While the locals thought Figgins was daft to set up a winery, the reaction Rick Small got was just plain unfriendly. His decision to plant Woodward Canyon Vineyard in 1979 meant that his neighbours had to switch from spraying their wheat from planes to weedkilling from the ground. Small was about as popular as El Niño, but he ignored the jibes and those same farmers (seeing today’s Walla Walla grape prices rise to $1,500 [£900] a tonne) are now asking him what and where they should plant vines. A year after Small’s first harvest, Jean and Baker Ferguson set up L’Ecole 41 in the old schoolhouse in Lowden (once called Frenchtown), and as if by domino effect, a year later they were joined by Eric Rindal at Waterbrook. Once again, Walla Walla had a wine community.

    And what a community it has become. You would be pushed to find a more eclectic bunch of characters anywhere else in Washington, nor such an eclectic bunch of wines. Motormouth Small, Rick Moranis lookalike Gordy Venneri, bagpipe-playing Rusty Figgins, and the team at L’Ecole 41: when this lot get together for a generic promotion somewhere, you know about it.

    But while there is an identifiable team spirit in Walla Walla, there is still no distinct style to the region’s wines. With so few grapes being grown in the area (the entire region produces only one per- cent of Washington’s wine), most wineries have had to (and still do) use grapes harvested elsewhere in the state. For this reason – and the fact that a lot of Walla Walla fruit ends up being trucked to producers to the west – the appellation has struggled to form a real identity. The balance is changing though. With up to 75 per cent of Walla Walla grapes now being crushed in the vicinity, and new plantings increasing the vineyard area to about 121 hectares (ha), more true Walla Walla wines are emerging.

    If Gary Figgins was responsible for kickstarting winemaking in the region, it is Norm McKibben who has pioneered the viticulture. This ex-engineer turned grape grower (and now chairman of the Washington Wine Commission) has a ‘no problem can’t be solved’ mentality and a solid (and infectious) belief in Walla Walla’s potential. This confidence forms the backbone to all the experimentation and research he has done in the region’s two main vineyards, Pepperbridge and Seven Hills. Over 57ha of new vines are going into these two, and they are some of the most technologically advanced viticultural sites you’ll see in the US. The very latest in drip irrigation systems, soil moisture and temperature equipment are hooked up to McKibben’s laptop along with every other bit of data required to track a young vine’s progress and fruit development. These babies are being as closely monitored as a two-day old sprog in an incubator.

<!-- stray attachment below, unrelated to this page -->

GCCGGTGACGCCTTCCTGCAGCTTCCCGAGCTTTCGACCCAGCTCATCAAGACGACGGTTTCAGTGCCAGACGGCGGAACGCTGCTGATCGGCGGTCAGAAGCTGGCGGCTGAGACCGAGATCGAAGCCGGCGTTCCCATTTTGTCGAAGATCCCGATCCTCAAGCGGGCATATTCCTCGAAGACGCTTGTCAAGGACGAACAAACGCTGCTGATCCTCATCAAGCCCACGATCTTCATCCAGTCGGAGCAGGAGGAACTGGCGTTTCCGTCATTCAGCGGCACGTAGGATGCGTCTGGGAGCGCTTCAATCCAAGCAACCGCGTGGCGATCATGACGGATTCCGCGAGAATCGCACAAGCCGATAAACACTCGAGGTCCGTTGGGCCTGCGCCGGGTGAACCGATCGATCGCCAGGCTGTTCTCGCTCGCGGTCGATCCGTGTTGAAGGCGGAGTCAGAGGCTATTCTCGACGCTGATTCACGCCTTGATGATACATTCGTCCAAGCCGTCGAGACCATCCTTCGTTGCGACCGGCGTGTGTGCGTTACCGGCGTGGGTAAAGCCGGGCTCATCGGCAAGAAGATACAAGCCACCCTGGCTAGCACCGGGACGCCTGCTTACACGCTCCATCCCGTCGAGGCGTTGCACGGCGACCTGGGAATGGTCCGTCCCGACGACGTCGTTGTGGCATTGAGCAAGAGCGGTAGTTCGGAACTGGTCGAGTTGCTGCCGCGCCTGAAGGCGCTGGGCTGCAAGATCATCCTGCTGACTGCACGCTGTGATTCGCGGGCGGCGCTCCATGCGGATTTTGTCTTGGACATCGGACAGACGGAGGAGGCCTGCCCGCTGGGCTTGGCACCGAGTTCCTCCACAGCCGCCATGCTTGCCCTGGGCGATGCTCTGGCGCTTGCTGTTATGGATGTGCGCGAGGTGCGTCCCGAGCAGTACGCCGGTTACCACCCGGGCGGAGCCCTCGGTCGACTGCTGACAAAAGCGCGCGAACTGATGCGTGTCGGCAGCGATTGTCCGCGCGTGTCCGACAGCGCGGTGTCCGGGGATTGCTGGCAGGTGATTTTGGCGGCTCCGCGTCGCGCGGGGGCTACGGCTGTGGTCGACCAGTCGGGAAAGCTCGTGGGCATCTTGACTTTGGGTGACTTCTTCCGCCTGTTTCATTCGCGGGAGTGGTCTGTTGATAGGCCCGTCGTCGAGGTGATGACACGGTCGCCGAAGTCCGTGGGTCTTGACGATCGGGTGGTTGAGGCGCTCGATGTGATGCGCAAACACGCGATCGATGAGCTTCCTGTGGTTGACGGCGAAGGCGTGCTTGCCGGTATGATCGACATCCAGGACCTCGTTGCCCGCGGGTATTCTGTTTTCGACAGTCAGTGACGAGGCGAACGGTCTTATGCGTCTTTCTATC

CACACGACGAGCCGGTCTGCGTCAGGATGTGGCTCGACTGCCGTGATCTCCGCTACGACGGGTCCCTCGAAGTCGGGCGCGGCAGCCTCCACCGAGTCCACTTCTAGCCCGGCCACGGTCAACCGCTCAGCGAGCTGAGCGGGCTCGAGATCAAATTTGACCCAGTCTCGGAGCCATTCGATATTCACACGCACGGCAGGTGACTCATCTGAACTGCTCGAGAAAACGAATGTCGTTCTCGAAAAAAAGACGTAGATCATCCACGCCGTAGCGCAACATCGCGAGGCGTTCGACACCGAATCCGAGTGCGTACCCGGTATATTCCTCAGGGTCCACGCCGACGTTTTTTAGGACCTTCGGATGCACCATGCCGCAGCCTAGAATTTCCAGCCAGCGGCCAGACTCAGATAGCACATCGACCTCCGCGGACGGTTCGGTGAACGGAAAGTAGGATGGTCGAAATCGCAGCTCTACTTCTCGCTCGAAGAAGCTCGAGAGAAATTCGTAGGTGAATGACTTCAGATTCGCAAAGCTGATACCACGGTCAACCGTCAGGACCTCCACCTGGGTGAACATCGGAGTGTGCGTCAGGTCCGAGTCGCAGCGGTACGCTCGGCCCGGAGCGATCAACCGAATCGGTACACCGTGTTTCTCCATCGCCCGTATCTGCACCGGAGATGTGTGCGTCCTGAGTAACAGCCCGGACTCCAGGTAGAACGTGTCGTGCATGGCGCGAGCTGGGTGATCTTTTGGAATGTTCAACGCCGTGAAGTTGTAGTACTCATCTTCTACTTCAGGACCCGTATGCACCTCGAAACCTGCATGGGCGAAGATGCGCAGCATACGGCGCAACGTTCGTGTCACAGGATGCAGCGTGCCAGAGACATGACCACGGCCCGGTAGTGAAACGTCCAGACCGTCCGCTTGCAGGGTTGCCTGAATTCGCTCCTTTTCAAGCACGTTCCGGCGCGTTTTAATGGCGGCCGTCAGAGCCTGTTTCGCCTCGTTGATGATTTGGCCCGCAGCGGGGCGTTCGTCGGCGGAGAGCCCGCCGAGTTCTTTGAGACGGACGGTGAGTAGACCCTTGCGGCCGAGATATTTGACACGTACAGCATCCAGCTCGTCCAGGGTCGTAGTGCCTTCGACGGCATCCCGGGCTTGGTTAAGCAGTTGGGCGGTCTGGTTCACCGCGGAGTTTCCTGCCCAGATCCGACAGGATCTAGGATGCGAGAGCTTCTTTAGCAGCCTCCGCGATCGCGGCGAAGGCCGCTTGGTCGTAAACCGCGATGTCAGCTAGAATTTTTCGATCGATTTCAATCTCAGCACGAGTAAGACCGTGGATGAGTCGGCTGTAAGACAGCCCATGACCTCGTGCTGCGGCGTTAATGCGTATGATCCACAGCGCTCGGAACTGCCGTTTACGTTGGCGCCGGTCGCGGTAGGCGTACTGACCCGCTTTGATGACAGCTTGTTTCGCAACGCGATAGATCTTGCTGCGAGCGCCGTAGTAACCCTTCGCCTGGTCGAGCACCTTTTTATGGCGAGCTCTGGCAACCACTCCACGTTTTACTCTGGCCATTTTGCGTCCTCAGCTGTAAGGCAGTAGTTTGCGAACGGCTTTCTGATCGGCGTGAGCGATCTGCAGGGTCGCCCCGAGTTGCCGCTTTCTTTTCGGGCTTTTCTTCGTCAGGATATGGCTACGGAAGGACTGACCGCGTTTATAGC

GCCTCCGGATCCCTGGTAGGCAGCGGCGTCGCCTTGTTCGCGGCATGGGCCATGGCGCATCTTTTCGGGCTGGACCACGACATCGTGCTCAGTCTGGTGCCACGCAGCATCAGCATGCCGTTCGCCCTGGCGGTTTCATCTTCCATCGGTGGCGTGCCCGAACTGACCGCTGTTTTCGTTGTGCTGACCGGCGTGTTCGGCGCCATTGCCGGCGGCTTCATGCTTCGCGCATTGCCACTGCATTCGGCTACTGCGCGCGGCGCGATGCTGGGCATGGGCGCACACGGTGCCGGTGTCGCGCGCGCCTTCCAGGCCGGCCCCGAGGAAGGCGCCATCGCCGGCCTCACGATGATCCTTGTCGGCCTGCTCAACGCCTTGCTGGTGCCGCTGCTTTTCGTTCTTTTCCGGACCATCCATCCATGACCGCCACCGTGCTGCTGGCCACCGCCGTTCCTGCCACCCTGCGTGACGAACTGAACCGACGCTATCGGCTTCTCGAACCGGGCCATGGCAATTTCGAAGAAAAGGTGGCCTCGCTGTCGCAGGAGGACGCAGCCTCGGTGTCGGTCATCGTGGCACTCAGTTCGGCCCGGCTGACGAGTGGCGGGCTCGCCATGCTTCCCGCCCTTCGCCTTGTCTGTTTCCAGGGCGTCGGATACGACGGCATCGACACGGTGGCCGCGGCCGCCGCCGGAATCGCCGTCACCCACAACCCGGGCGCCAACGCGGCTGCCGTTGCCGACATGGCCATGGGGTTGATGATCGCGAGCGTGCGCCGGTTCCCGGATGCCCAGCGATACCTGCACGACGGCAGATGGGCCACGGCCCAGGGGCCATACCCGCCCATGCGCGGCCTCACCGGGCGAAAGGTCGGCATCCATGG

Comparing Walla Walla’s climate with Yakima to the east, the former has higher heat units (2,850 to Yakima’s 2,580), higher rainfall (37cm to Yakima’s 20cm) and lighter soils. The latter are a mixture of windblown loess and clay, with more clay at Pepperbridge than at Seven Hills. Most of the 100ha planted is split between Cabernet Sauvignon and Merlot, and although the Cabernet has the benefit of being more resistant to the occasional hard winters (like 1996), Merlot gets the edge on quality, style and regional personality. It really sings a different song in Walla Walla.

    In the global race to try and fit soft, succulent Merlot into some elegant, long lasting clothes, the winemakers here seem to have found a pretty good tailor. The long growing season and perfect ripening conditions help deliver fruit that combines power and sensuality with a tight structure and incredible length of flavour. One of my abiding memories of working the harvest at Andrew Will Winery – Chris Camarda’s Vashon Island operation – was the incredible aroma that filled his winery while his Seven Hills Merlot was fermenting. If there was a market for bottled grape scents, this rich, heady compote of berries and sweet flowers would be a bestseller.Merlot, more than Cabernet, seems to express the differences in soils and microclimate between Seven Hills and Pepperbridge. The former is slightly warmer with better drainage, and the wines tend to be more aromatic and forward with a softer mouthfeel.

    Camarda notes a sage character in Seven Hills Merlot and there do seem to be more of the complex secondary flavours and aromas compared to Pepperbridge. The latter leans towards pure berry fruit and the style seems to be a bit more muscular and tannic.